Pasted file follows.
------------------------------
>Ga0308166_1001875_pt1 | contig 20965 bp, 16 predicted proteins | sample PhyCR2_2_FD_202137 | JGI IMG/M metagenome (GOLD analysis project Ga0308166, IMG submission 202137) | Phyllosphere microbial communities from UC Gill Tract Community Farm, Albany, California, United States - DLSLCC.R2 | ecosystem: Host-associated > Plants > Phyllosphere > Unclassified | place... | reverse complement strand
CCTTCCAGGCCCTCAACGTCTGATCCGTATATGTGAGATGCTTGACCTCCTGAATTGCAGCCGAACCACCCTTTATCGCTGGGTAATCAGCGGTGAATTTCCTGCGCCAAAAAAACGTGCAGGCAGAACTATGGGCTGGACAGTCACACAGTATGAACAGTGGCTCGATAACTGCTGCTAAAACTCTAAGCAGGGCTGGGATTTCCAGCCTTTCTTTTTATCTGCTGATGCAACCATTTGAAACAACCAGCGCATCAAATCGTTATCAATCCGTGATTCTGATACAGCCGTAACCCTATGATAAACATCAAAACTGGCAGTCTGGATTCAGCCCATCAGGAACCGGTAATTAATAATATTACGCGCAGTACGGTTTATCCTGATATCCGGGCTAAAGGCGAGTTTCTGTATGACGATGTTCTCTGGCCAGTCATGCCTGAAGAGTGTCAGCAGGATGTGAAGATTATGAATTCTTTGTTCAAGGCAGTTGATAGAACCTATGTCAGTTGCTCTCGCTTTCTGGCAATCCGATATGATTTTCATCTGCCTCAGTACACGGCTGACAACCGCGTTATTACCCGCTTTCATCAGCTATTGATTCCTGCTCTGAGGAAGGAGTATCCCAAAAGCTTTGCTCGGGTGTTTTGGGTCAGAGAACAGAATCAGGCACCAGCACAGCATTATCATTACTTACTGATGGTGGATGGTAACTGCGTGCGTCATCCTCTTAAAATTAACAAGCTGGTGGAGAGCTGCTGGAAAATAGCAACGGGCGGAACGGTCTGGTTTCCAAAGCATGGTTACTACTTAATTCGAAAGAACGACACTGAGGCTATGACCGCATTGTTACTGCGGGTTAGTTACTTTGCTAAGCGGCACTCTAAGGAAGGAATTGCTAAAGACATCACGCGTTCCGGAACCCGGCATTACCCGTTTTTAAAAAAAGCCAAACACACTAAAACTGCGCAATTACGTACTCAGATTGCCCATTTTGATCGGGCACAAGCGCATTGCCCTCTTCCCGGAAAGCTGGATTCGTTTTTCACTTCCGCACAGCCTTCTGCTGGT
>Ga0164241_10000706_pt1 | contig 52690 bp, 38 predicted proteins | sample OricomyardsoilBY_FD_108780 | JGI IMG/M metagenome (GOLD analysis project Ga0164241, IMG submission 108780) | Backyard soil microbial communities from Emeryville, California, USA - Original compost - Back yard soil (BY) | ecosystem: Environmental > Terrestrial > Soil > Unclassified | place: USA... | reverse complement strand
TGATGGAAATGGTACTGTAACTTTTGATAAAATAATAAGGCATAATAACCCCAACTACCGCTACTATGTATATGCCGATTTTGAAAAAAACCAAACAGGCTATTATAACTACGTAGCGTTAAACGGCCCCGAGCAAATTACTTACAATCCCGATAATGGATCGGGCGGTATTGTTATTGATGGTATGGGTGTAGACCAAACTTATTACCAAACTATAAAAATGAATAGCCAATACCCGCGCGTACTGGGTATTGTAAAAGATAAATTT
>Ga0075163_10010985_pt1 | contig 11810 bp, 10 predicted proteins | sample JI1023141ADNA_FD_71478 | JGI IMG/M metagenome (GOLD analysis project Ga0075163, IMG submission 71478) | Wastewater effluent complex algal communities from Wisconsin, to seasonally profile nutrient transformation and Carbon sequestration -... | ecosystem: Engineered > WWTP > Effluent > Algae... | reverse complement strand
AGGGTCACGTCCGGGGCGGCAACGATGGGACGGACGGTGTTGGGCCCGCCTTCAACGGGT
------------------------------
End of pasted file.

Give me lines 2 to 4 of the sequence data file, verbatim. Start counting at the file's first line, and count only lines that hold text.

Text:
CCTTCCAGGCCCTCAACGTCTGATCCGTATATGTGAGATGCTTGACCTCCTGAATTGCAGCCGAACCACCCTTTATCGCTGGGTAATCAGCGGTGAATTTCCTGCGCCAAAAAAACGTGCAGGCAGAACTATGGGCTGGACAGTCACACAGTATGAACAGTGGCTCGATAACTGCTGCTAAAACTCTAAGCAGGGCTGGGATTTCCAGCCTTTCTTTTTATCTGCTGATGCAACCATTTGAAACAACCAGCGCATCAAATCGTTATCAATCCGTGATTCTGATACAGCCGTAACCCTATGATAAACATCAAAACTGGCAGTCTGGATTCAGCCCATCAGGAACCGGTAATTAATAATATTACGCGCAGTACGGTTTATCCTGATATCCGGGCTAAAGGCGAGTTTCTGTATGACGATGTTCTCTGGCCAGTCATGCCTGAAGAGTGTCAGCAGGATGTGAAGATTATGAATTCTTTGTTCAAGGCAGTTGATAGAACCTATGTCAGTTGCTCTCGCTTTCTGGCAATCCGATATGATTTTCATCTGCCTCAGTACACGGCTGACAACCGCGTTATTACCCGCTTTCATCAGCTATTGATTCCTGCTCTGAGGAAGGAGTATCCCAAAAGCTTTGCTCGGGTGTTTTGGGTCAGAGAACAGAATCAGGCACCAGCACAGCATTATCATTACTTACTGATGGTGGATGGTAACTGCGTGCGTCATCCTCTTAAAATTAACAAGCTGGTGGAGAGCTGCTGGAAAATAGCAACGGGCGGAACGGTCTGGTTTCCAAAGCATGGTTACTACTTAATTCGAAAGAACGACACTGAGGCTATGACCGCATTGTTACTGCGGGTTAGTTACTTTGCTAAGCGGCACTCTAAGGAAGGAATTGCTAAAGACATCACGCGTTCCGGAACCCGGCATTACCCGTTTTTAAAAAAAGCCAAACACACTAAAACTGCGCAATTACGTACTCAGATTGCCCATTTTGATCGGGCACAAGCGCATTGCCCTCTTCCCGGAAAGCTGGATTCGTTTTTCACTTCCGCACAGCCTTCTGCTGGT
>Ga0164241_10000706_pt1 | contig 52690 bp, 38 predicted proteins | sample OricomyardsoilBY_FD_108780 | JGI IMG/M metagenome (GOLD analysis project Ga0164241, IMG submission 108780) | Backyard soil microbial communities from Emeryville, California, USA - Original compost - Back yard soil (BY) | ecosystem: Environmental > Terrestrial > Soil > Unclassified | place: USA... | reverse complement strand
TGATGGAAATGGTACTGTAACTTTTGATAAAATAATAAGGCATAATAACCCCAACTACCGCTACTATGTATATGCCGATTTTGAAAAAAACCAAACAGGCTATTATAACTACGTAGCGTTAAACGGCCCCGAGCAAATTACTTACAATCCCGATAATGGATCGGGCGGTATTGTTATTGATGGTATGGGTGTAGACCAAACTTATTACCAAACTATAAAAATGAATAGCCAATACCCGCGCGTACTGGGTATTGTAAAAGATAAATTT